- Category: Business Review
- Published Date
- Written by INNOCENT HELEMA
Malawi’s old capital, Zomba City inflation has soared with December recorderd at 48. 3 percent—the highest among the four cities in the country, according to the National Statistical Office (NSO).
The NSO January statistical bulletin indicates that Zomba was the most expensive city and place in the country.
The Zomba inflation stands at 13.7 percentage points above the national headline inflation of 34.6 percent and 8.5 percentage points above the urban rate.
This signals that prices of goods and services in Malawi’s newest city are generally rising fastest in the country.
In an interview last week, Economics Association of Malawi (Ecama) executive director Nelson Mkandawire said this indication has serious implications on businesses and growth of the city.
“This indication means that consumers’ incomes are heavily eroded thereby affecting business activity. Certainly investors will run away from the city and invest in places or other urban areas where costs are lower, conversely investors will not be attracted into the city.
“To curb this, government needs to provide some mitigating measures because inflation in the country is mainly driven by food costs and with the recent drying up of Lake Chilwa which is close to the city, it means availability of essential goods has been affected,” said Mkandawire.
Last November, Chancellor College professor of economics Ben Kalua while explaining the high inflation rates in the city pointed out that people in Zomba pay the cost of having no manufacturing industries.
Malawi’s year-on-year national inflation for December hit 34.6 percent, a 1.3 percentage points increase from the previous month’s 33.3 percent, but 13.7 percentage points higher than that of December 2011, according to a recent NSO stats flash.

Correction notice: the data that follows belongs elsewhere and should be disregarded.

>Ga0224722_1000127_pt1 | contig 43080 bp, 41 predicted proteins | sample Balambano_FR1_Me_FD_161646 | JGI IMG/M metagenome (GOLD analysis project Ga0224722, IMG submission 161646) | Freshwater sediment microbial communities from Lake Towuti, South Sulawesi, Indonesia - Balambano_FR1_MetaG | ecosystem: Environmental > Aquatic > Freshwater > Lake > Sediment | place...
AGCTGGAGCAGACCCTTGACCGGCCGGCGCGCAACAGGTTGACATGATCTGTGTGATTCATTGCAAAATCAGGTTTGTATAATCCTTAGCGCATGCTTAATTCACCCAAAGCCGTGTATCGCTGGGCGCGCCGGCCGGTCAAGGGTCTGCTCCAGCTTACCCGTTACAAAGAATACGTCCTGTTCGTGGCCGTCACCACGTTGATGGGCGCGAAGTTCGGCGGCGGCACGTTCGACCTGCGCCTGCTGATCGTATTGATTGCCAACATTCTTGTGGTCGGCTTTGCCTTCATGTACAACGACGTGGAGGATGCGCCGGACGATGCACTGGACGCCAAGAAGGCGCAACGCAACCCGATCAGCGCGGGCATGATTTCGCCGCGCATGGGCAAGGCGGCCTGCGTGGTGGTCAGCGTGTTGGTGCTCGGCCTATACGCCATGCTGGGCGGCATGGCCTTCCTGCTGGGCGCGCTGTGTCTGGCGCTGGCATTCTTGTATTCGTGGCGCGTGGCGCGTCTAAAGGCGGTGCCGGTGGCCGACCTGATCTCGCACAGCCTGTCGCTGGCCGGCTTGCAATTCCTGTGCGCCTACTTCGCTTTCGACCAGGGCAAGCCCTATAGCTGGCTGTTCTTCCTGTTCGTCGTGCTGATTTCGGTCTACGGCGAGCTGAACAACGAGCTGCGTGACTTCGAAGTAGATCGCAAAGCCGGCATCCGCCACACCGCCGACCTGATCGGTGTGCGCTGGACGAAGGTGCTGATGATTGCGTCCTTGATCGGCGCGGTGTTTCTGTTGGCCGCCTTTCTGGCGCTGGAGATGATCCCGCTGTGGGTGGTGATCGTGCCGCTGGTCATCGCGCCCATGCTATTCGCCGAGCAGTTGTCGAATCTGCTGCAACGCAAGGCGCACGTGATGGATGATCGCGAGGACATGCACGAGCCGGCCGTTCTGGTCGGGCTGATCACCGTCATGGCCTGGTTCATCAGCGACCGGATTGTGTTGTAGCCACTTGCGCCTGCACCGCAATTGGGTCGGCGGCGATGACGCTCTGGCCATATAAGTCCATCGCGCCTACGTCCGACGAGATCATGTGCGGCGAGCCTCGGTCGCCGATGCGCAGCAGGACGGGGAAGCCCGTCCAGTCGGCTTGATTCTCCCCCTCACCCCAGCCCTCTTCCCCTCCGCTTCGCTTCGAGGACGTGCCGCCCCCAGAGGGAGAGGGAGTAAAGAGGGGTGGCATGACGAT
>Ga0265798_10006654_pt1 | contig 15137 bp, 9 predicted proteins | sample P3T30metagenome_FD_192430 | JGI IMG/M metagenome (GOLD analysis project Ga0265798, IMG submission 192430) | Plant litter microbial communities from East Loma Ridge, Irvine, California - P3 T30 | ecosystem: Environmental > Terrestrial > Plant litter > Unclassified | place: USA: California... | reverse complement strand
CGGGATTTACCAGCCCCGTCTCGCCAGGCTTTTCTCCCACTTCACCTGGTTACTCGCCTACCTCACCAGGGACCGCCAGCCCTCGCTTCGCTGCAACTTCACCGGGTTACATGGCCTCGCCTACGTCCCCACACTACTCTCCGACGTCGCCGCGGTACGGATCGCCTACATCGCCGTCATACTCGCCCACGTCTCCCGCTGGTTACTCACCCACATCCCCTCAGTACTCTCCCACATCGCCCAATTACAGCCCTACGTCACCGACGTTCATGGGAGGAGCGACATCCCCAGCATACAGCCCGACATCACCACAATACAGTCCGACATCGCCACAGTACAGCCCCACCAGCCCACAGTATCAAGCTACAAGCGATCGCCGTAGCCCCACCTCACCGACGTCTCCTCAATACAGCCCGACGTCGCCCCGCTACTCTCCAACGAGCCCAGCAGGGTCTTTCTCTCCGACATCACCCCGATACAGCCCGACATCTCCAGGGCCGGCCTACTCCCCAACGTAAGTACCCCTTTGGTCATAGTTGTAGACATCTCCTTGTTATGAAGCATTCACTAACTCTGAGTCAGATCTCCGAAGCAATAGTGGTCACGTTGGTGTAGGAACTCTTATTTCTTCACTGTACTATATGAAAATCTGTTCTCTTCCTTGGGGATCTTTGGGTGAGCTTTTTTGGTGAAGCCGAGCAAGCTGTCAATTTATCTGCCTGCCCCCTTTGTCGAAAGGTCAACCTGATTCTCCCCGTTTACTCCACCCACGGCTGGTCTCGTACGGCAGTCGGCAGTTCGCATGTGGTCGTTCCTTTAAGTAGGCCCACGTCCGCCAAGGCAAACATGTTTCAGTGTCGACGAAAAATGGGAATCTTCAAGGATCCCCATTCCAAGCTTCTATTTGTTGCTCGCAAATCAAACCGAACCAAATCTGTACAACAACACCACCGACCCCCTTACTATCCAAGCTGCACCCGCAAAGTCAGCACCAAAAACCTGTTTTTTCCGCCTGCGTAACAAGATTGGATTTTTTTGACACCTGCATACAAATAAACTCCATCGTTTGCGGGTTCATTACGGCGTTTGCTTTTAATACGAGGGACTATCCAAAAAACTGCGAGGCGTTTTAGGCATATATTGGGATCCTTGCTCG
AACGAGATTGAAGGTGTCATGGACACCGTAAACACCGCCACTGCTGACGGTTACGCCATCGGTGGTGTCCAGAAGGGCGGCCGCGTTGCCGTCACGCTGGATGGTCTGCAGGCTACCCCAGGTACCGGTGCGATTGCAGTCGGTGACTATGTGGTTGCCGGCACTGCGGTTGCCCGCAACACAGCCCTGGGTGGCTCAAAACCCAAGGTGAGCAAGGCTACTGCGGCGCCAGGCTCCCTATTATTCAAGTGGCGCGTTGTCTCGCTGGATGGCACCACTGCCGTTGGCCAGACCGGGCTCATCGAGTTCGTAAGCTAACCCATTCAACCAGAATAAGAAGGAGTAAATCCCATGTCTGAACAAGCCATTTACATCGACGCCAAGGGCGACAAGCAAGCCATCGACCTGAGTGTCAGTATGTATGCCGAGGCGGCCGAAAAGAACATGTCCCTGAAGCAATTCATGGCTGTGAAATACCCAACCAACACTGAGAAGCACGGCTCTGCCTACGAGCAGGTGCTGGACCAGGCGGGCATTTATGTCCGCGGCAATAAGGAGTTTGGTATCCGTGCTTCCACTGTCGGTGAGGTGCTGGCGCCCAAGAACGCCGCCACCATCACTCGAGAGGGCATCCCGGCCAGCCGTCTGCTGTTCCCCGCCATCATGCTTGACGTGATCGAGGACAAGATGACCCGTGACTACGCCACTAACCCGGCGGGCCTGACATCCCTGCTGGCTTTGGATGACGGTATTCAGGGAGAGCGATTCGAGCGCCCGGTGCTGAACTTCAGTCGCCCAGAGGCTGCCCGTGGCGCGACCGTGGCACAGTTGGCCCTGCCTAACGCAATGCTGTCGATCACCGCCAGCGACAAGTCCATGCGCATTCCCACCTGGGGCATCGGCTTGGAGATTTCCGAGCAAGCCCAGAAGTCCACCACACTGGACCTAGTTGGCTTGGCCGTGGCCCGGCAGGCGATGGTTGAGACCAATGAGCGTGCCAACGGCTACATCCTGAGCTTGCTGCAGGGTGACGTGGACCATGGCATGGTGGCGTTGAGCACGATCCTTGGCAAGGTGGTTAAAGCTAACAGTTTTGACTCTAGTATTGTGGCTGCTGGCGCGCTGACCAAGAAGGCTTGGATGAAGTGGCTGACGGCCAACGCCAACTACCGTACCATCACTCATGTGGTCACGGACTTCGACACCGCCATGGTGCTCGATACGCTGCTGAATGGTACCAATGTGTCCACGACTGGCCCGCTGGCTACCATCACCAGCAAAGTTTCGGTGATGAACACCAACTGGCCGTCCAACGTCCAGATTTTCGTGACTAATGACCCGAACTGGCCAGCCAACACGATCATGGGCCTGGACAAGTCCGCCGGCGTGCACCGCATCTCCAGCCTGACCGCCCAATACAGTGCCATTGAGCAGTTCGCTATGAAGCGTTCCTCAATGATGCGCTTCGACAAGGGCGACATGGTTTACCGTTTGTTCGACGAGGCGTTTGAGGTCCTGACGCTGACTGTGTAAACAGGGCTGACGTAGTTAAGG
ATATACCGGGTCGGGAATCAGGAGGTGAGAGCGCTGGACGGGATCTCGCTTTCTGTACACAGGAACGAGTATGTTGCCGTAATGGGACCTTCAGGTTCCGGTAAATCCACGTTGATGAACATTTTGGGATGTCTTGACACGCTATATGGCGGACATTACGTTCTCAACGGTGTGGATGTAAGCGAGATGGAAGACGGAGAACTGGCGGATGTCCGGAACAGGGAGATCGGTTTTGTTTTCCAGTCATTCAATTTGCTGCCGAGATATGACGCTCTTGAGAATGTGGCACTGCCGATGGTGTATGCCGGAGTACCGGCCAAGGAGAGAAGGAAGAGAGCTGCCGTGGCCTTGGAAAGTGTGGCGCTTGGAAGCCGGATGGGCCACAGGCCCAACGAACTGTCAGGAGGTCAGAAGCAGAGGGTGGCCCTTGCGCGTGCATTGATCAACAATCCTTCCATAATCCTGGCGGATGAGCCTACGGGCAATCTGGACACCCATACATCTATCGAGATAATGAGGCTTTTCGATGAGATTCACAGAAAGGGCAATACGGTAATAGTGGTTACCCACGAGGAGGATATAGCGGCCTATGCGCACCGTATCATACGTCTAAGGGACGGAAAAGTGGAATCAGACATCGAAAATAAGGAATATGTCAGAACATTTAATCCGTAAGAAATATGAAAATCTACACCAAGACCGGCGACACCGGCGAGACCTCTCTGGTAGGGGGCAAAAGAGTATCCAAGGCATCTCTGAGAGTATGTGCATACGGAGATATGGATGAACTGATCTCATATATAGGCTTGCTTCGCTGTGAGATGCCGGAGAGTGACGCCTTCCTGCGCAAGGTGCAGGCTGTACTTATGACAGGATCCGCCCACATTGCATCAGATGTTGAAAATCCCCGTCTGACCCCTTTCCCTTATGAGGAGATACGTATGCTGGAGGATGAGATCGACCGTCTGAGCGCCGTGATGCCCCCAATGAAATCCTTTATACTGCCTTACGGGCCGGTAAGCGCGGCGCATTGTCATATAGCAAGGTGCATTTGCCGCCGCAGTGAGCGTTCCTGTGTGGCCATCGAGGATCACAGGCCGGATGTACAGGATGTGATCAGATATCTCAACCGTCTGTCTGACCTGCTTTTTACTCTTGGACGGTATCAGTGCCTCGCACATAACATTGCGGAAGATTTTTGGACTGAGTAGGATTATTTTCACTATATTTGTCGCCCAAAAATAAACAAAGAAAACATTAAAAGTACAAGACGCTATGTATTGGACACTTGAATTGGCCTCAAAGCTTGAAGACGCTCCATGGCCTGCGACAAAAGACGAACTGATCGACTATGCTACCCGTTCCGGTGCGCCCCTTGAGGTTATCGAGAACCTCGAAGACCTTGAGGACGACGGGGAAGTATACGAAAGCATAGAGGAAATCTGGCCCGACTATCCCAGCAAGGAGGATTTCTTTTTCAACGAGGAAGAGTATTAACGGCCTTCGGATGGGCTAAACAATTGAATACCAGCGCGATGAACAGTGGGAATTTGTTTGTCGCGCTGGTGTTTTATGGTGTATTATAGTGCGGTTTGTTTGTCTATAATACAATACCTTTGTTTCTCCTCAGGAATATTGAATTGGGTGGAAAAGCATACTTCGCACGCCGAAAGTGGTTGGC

The statistical body attributed the increase to the rise in both food costs at 34.5 percent compared to 5.2 percent and core inflation at 34.5 percent compared to 14.4 percent year-on-year.
Consumer Price Index (CPI) produced by the NSO is the main measure of inflation in the country. The current Malawi CPI computation compares current monthly prices of consumption of goods and services to corresponding prices of base year 2000.
Malawi inflation is largely moved by the cost of food particularly maize which contributes to about 35.2 percent to urban inflation and 58.1 percent to national inflation. Other drivers to urban inflation include housing which contributes about 21.1 percent, transport 11 percent, and clothing and footwear 8.6 percent.
Urban areas trailing Zomba in December 2012 were Blantyre at 42.2 percent, Mzuzu at 38.4 and Lilongwe at 36.9 percent while the urban inflation averaged 39.8 percent.
In December 2011, with national inflation at 9.8 percent and urban inflation at 13.3 percent, Zomba inflation stood at 10.8 trailing coming third after Blantyre at 15.4 percent and Lilongwe at 12.5 percent, while Mzuzu had the lowest rate at 5.3 percent.